The pictures are done, the gathering, the ceremony and the party are over.
Here you are, holding a beautiful and special piece you want to keep and take care off. Be this a Christening Gown or Blessing Gown, a Flower Girl dress, or a Wedding Gown. You are thinking they may be other occasions, someone in the family will use it, or your child’s child may wear it in time.
The issue is how to do it?
How to put these special pieces in storage and keep it safe from elements that will damage the dress, gown, or romper such as humidity, mildew, moths, etc…
We include with every Special Occasion piece we ship a card with care instructions we thought to share:
Care & Conservation
Light – Low light levels are preferable for storage. Sunlight and fluorescent light are specially damaging.
Humidity & Temperature – Moist air, (over 60% humidity) warmth & lack of air circulation encourages mold, stains & deterioration. Basements and attics may provide extreme fluctuations in humidity levels, which is to be avoided. Plastic bags can trap humidity & result in mildew.
Insects – Inspect the garment regularly, furniture and carpet beetles & webbing clothes moths are specially attracted to silk.
Materials – Protect the textile piece from direct contact with wood, (avoid cedar chests especially for cotton and linen) ordinary cardboard or metal. Layers of acid free tissue or unbleached cotton muslin can be used to line boxes or containers. Ideally, wash the muslin or change the tissue once a year. Flat storage or rolled in acid free tissue is better than hanging.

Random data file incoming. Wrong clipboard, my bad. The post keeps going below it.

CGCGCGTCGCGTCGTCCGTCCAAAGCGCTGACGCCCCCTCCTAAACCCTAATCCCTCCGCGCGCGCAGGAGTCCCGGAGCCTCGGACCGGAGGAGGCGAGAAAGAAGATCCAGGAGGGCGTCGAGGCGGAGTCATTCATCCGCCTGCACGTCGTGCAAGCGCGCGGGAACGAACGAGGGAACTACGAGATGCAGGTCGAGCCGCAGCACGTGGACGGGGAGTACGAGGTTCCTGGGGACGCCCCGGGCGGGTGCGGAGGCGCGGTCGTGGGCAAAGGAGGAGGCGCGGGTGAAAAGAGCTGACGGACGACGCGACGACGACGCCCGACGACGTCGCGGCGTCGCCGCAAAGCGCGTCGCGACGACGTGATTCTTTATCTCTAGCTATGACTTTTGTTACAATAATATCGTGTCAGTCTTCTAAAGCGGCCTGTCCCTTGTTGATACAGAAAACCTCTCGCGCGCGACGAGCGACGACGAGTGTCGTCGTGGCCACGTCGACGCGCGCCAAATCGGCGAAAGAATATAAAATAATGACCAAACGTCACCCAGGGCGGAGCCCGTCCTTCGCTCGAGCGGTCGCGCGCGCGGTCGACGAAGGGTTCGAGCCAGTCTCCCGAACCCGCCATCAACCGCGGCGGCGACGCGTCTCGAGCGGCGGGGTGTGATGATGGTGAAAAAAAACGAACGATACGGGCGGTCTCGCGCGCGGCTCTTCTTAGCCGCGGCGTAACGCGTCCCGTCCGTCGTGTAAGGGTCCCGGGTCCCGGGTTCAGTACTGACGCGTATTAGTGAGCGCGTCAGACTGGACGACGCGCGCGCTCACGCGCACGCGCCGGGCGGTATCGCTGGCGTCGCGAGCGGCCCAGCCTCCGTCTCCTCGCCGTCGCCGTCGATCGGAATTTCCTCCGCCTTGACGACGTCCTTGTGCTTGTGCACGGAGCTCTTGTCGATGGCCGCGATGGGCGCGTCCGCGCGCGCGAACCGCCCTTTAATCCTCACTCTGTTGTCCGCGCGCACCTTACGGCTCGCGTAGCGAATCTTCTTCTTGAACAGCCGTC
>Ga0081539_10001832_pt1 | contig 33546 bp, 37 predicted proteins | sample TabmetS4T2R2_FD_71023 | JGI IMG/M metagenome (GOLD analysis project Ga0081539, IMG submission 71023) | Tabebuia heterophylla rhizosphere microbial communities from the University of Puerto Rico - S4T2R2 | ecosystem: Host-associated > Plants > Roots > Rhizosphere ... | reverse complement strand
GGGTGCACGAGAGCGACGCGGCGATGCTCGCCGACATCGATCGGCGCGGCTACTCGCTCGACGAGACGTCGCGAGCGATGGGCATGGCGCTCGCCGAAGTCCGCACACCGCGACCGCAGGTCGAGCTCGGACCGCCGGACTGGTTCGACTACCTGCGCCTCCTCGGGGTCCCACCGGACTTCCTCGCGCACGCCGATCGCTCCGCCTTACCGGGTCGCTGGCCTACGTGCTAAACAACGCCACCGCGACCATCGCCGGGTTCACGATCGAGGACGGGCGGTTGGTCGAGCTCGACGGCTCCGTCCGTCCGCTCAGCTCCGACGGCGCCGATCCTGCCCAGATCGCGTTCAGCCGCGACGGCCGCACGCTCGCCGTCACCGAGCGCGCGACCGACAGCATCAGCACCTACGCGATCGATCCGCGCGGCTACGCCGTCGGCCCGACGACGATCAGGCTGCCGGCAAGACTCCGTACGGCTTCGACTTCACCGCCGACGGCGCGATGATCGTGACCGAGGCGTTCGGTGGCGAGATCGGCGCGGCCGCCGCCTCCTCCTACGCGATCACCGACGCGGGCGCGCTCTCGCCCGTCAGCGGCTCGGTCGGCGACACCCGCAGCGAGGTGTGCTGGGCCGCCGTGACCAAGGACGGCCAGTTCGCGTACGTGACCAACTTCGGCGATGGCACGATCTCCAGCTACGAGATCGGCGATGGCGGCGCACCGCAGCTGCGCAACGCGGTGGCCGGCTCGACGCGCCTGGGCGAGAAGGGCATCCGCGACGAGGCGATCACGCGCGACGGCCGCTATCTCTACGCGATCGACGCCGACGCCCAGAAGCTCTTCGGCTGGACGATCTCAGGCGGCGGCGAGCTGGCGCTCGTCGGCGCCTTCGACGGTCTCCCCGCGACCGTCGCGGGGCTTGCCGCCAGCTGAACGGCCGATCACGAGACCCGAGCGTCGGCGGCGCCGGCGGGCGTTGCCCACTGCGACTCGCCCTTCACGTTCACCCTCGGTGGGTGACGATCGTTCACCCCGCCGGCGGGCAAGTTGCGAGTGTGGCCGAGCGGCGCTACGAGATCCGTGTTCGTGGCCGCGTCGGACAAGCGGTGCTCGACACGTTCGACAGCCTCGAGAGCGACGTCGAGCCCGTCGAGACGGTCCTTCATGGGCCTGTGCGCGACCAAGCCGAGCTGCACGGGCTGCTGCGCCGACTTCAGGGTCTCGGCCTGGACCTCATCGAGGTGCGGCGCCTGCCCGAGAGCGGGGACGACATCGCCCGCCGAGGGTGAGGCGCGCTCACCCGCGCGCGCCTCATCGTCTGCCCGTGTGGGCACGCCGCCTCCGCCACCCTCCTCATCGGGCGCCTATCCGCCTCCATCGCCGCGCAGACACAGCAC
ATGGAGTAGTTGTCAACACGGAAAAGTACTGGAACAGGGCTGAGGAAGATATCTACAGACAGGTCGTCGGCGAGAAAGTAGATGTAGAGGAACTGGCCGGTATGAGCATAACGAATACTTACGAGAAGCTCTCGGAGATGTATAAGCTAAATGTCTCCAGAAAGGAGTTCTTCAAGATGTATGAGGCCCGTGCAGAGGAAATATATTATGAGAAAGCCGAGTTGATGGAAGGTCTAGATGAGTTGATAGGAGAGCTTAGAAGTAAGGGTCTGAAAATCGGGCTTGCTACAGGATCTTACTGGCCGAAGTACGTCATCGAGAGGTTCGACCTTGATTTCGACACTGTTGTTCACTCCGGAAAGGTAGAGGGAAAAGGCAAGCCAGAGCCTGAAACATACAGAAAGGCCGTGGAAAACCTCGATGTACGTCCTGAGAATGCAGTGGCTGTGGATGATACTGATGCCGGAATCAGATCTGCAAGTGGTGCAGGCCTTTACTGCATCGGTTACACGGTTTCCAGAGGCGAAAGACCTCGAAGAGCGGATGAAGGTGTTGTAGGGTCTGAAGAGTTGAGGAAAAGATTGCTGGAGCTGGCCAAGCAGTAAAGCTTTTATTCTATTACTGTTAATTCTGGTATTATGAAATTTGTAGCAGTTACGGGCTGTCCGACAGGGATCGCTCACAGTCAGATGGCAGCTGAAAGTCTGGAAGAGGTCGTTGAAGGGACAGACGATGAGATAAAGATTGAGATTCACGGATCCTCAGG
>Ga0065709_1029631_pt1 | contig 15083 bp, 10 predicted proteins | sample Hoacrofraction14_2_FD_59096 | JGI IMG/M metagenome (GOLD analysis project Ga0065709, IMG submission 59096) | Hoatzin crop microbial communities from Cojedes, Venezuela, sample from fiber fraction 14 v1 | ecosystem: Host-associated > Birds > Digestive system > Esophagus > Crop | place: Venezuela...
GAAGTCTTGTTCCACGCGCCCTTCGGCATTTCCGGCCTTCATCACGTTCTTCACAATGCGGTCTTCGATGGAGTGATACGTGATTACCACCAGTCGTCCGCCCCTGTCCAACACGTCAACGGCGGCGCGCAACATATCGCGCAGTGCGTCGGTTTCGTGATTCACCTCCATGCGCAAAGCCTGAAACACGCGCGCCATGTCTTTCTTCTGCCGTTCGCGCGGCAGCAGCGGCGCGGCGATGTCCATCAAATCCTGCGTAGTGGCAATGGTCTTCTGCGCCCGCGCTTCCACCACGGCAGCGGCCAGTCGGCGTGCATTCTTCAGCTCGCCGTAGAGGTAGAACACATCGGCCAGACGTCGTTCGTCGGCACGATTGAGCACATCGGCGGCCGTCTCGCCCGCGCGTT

If you want more information or details on how to storage your heirlooms safely, we have compiled a list of additional resources you may want.
If acid free tissue is not available. Replace with white tissue & renew every year.
Archival boxes (acid-free) can be purchased from conservation supply businesses.
Bachman, K. (ed.) Conservation Concerns: A Guide for Collectors and Curators. Washington, DC: Smithsonian Institute Press, 1992.
Keck, C.K. Care of Textiles and Costumes: Adaptive Techniques for Basic Maintenance. Nashville, TN: American Association for State and Local History (Technical Leaflet 71).
Mailand, H.F. and Alig, D.S. Preserving Textiles: A Guide for the Nonspecialist. Indianapolis, IN: Indianapolis Museum of Art, 1999